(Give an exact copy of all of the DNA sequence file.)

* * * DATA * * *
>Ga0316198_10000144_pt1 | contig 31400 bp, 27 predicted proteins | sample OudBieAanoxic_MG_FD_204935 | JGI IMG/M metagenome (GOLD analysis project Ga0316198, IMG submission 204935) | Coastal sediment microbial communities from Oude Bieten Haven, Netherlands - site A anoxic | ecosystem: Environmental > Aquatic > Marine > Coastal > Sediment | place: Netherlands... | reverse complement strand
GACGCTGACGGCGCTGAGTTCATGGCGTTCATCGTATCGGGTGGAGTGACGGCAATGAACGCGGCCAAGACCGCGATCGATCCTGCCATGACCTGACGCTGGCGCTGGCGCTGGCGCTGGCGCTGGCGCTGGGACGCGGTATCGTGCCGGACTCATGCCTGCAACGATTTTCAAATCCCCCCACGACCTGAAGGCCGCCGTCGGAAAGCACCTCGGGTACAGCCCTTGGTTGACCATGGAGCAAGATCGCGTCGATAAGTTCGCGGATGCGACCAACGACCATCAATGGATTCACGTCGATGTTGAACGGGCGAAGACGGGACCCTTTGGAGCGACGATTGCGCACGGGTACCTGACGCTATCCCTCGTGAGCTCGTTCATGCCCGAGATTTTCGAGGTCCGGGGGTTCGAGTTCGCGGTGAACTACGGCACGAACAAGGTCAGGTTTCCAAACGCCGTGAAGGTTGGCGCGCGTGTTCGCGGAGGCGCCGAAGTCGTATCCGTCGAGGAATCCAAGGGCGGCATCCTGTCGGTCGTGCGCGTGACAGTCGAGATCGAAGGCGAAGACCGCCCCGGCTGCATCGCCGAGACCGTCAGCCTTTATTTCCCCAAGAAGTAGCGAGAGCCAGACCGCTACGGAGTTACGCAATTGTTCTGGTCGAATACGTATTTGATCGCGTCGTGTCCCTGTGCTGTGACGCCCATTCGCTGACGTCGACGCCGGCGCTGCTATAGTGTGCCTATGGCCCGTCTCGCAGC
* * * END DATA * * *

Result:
>Ga0316198_10000144_pt1 | contig 31400 bp, 27 predicted proteins | sample OudBieAanoxic_MG_FD_204935 | JGI IMG/M metagenome (GOLD analysis project Ga0316198, IMG submission 204935) | Coastal sediment microbial communities from Oude Bieten Haven, Netherlands - site A anoxic | ecosystem: Environmental > Aquatic > Marine > Coastal > Sediment | place: Netherlands... | reverse complement strand
GACGCTGACGGCGCTGAGTTCATGGCGTTCATCGTATCGGGTGGAGTGACGGCAATGAACGCGGCCAAGACCGCGATCGATCCTGCCATGACCTGACGCTGGCGCTGGCGCTGGCGCTGGCGCTGGCGCTGGGACGCGGTATCGTGCCGGACTCATGCCTGCAACGATTTTCAAATCCCCCCACGACCTGAAGGCCGCCGTCGGAAAGCACCTCGGGTACAGCCCTTGGTTGACCATGGAGCAAGATCGCGTCGATAAGTTCGCGGATGCGACCAACGACCATCAATGGATTCACGTCGATGTTGAACGGGCGAAGACGGGACCCTTTGGAGCGACGATTGCGCACGGGTACCTGACGCTATCCCTCGTGAGCTCGTTCATGCCCGAGATTTTCGAGGTCCGGGGGTTCGAGTTCGCGGTGAACTACGGCACGAACAAGGTCAGGTTTCCAAACGCCGTGAAGGTTGGCGCGCGTGTTCGCGGAGGCGCCGAAGTCGTATCCGTCGAGGAATCCAAGGGCGGCATCCTGTCGGTCGTGCGCGTGACAGTCGAGATCGAAGGCGAAGACCGCCCCGGCTGCATCGCCGAGACCGTCAGCCTTTATTTCCCCAAGAAGTAGCGAGAGCCAGACCGCTACGGAGTTACGCAATTGTTCTGGTCGAATACGTATTTGATCGCGTCGTGTCCCTGTGCTGTGACGCCCATTCGCTGACGTCGACGCCGGCGCTGCTATAGTGTGCCTATGGCCCGTCTCGCAGC